England vs India Series Review - India
One overriding theme from India’s series is quite evident. As much as the lower order of England helped them to win the series, India’s off field management and handling of affairs was a big reason as to why they lost the series. It was also one of the main reasons why India lost the South Africa series. I’ve got nothing against Rohit Sharma, but the simple fact is that had Ajinkya Rahane and Bhuvneshwar Kumar played all 3 tests against South Africa, they would’ve won the series. Apart from South Africa, the place where Bhuvneshwar Kumar was going to have the most success was clearly England. He had been injured since the IPL, and the selectors and coaches should have done everything in their power to make sure he was fit for the test series, and this means not playing him in the ODIs until you are 100% sure he was fit. They played him, and he wasn’t 100% fit, and he was out for the test series. You could argue that India’s fast bowlers were fantastic through the series, but the lower order runs that Bhuvneshwar gives you could have made all the difference in at least 2 of the test matches (Edgbaston and the Oval).
KL Rahul, Murali Vijay, Cheteshwar Pujara, Virat Kohli, Ajinkya Rahane. These were India’s best 5 batsmen before the series, and these 5 should have been the ones that they played through the series. The decision to pick Dhawan despite getting a pair in the warm up game was completely baffling and even though he did okay, he was immediately dropped for Lords. If you had such little confidence in him, then why pick him at Edgbaston?
Wridhhiman Saha was a huge miss as well, but that is of no fault of the team management. To add to the Bhuvi injury issue, we also got the Ashwin injury issue mid series. It is completely unbelievable that nobody realised that Ashwin was injured for the whole of the 4th test; it is the only possible explanation for such a poor performance throughout the test when Moeen was taking wickets for fun at the other end. Ashwin had been outstanding up until that point, and when you have the 2nd best spinner in the world (according to the rankings) on the bench. When Jadeja did come in, he did very well…. There were other micro problems such as not understanding in the first 2 tests that Ishant is indeed a better batsman than Shami, and being completely lost as to the order of 6-7-8 between Pandya-DK/Pant-Ashwin/Jadeja. These little things eventually add up and you can get away with it at home, but away from home you will be punished, as India were.
The final thing that India got badly wrong was the team combination. On pitches that are very batsman friendly for at least 3 days, like in India or Australia, you can afford to go for someone like Pandya, but on pitches that have some life in them, like in England and South Africa, where the bowlers are always in the game, picking Pandya, who is not in your top 7 batsmen in the country or in your top 5 bowlers, is a massive risk. Granted, Pandya got a 5 for in India’s only win in the series, but a proper batsman would’ve been more suited to the side at 6/7 as Pandya really didn’t bowl that many overs because England didn’t simply last that long. However, the pitches in Australia mean you could be in the field for upwards of 120 overs, so a 5th bowler is almost a necessity.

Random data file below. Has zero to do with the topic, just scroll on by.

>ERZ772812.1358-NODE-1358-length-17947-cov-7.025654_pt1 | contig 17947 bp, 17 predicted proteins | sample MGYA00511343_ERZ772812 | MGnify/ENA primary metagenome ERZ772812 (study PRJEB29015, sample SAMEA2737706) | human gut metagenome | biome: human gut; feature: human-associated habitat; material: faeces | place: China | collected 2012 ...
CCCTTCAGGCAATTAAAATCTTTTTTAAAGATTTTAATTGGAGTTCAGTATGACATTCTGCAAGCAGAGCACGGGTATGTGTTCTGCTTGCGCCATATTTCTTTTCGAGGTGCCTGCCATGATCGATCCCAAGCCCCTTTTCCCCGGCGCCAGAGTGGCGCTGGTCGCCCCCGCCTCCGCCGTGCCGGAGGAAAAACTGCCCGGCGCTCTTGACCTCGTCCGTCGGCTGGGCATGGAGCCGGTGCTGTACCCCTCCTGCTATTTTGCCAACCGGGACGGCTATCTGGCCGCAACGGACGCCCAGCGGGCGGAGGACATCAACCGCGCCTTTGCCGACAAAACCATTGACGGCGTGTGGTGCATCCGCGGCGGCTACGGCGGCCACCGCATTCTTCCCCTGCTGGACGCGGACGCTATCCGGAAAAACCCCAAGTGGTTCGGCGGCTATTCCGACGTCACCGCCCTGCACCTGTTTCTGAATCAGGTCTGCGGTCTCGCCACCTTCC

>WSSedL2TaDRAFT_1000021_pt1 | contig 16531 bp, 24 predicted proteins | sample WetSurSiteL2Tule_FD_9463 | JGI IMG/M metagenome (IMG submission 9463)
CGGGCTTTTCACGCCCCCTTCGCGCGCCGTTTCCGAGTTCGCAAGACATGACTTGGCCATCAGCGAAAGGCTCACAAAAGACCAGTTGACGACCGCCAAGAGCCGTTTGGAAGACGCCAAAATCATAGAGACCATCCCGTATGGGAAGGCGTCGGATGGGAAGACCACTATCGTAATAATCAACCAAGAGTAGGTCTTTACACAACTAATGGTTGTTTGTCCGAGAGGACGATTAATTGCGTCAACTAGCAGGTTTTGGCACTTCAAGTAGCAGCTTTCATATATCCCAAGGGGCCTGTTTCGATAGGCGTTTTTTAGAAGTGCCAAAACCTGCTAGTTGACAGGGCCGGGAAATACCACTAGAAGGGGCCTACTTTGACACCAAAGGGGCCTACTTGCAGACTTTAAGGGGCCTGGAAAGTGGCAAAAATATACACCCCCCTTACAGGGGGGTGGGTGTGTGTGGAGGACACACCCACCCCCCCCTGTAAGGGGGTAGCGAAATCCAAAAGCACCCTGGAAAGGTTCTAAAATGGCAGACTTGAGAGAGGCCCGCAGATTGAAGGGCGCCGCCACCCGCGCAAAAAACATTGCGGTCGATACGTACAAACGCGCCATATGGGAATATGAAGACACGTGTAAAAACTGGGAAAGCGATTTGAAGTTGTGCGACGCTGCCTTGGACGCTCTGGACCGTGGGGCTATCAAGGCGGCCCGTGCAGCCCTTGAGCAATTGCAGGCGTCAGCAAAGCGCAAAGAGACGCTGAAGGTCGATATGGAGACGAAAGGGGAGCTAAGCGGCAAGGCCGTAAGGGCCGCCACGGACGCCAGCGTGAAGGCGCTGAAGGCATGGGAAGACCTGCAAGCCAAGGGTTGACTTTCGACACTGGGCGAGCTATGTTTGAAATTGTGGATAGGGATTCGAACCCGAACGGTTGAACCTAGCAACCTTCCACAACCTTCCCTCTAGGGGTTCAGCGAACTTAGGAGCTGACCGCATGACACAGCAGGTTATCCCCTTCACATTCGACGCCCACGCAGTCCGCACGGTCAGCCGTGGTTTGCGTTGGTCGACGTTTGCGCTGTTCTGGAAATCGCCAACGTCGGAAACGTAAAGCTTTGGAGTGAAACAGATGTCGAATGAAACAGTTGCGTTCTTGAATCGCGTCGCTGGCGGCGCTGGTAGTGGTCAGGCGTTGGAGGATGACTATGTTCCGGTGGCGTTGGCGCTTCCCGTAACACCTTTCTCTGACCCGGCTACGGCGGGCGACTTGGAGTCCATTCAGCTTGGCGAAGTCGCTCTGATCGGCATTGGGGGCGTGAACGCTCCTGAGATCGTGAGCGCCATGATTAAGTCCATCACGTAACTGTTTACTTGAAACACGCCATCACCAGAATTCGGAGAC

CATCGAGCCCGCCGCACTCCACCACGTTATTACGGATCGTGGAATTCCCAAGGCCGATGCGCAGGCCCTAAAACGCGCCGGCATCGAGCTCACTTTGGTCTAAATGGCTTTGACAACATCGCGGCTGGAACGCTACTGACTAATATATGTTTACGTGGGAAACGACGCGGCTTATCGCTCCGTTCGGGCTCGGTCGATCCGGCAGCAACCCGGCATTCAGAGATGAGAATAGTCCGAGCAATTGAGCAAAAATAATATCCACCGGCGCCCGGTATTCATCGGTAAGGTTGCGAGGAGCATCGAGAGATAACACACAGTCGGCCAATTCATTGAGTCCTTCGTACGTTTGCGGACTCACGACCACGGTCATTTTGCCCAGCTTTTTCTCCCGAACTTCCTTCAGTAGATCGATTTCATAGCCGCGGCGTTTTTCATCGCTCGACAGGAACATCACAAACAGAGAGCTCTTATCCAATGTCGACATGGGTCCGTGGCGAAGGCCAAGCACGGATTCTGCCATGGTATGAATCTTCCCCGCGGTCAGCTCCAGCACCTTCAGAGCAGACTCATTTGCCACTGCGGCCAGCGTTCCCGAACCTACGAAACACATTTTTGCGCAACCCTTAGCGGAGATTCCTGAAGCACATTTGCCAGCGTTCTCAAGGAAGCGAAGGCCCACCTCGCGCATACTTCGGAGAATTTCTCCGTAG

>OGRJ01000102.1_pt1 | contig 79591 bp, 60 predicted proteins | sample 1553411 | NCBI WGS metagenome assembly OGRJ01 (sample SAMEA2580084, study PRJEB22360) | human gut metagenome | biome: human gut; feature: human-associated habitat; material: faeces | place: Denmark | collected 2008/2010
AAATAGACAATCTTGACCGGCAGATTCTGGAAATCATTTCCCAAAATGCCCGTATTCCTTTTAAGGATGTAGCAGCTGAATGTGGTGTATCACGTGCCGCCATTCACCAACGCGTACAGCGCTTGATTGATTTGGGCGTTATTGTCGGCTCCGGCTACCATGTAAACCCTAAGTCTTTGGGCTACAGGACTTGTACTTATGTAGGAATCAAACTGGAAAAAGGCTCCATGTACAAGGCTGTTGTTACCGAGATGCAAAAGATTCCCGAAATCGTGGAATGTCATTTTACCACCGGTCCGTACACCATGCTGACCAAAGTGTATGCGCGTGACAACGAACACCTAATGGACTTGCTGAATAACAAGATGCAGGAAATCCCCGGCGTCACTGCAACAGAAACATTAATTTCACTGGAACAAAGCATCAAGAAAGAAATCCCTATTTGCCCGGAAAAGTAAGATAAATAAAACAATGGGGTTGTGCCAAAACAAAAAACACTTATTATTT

Murali Vijay : 2/10 - Dropped after 2 tests, Vijay’s return to England in India colours was not good. He got a pair at Lords (in admittedly very difficult conditions) and got a start in the first innings at Edgbaston but could not capitalise. It has been a very disappointing couple of tours for Vijay, after he was one of India’s most dependable batsmen in the last overseas cycle.
Shikhar Dhawan : 4/10 - In every test apart from the Oval, Dhawan got a start but mostly, got out flashing at the ball outside the off stump, which was immensely frustrating to all involved. He has a general poor record in SENA countries, and this series did not improve his stocks.
KL Rahul : 6/10 - International cricket is a hard place when you’re struggling for confidence or have a technical issue you can’t sort out because the games come so quickly, and either one of these could apply to KL Rahul. With the bat, he had a series similar to Cook, very average for 4 tests and at the Oval, spectacular. His 149 was a wonderful innings where he played his natural game and put the pressure back on the bowlers, and for the first time in the series he looked like the pressure was not on him. The reason he gets a higher rating than Cook is because of his incredible series in the slips, and in the series of drops I can only remember him dropping one, and he caught literally everything else.
Virat Kohli : 10/10 - Wow. There aren’t many words to describe Kohli’s series. A blip in the final innings is nothing compared to how he shut his critics down ruthlessly in the 9 that came before it. He averaged 59.30 with 2 hundreds and a 97, and complete masterclasses at Trent Bridge and Edgbaston showed why he truly is the best player in the world.
Ajinkya Rahane : 4/10 - Rahane played a big part in the Trent Bridge win, but his series contribution pretty much ends there. A poor, poor series for India’s vice captain, after the lofty expectations on him. An average of 25.70 in 10 innings doesn’t speak much for one of India’s best batsmen and, as the saying goes, India only win overseas tests when Rahane gets runs. Rahane has to get runs in Australia, otherwise India’s batting may ell struggle again.
Dinesh Karthik : 2/10 - Dinesh Karthik had a poor 2 tests. He got out leaving the ball or bowled or caught in the slips, and simply could not get himself in in any of his 4 innings apart from 1. He played well in the 2nd innings at Edgbaston, but was dismissed early on Day 5, disappointed not to take India over the line.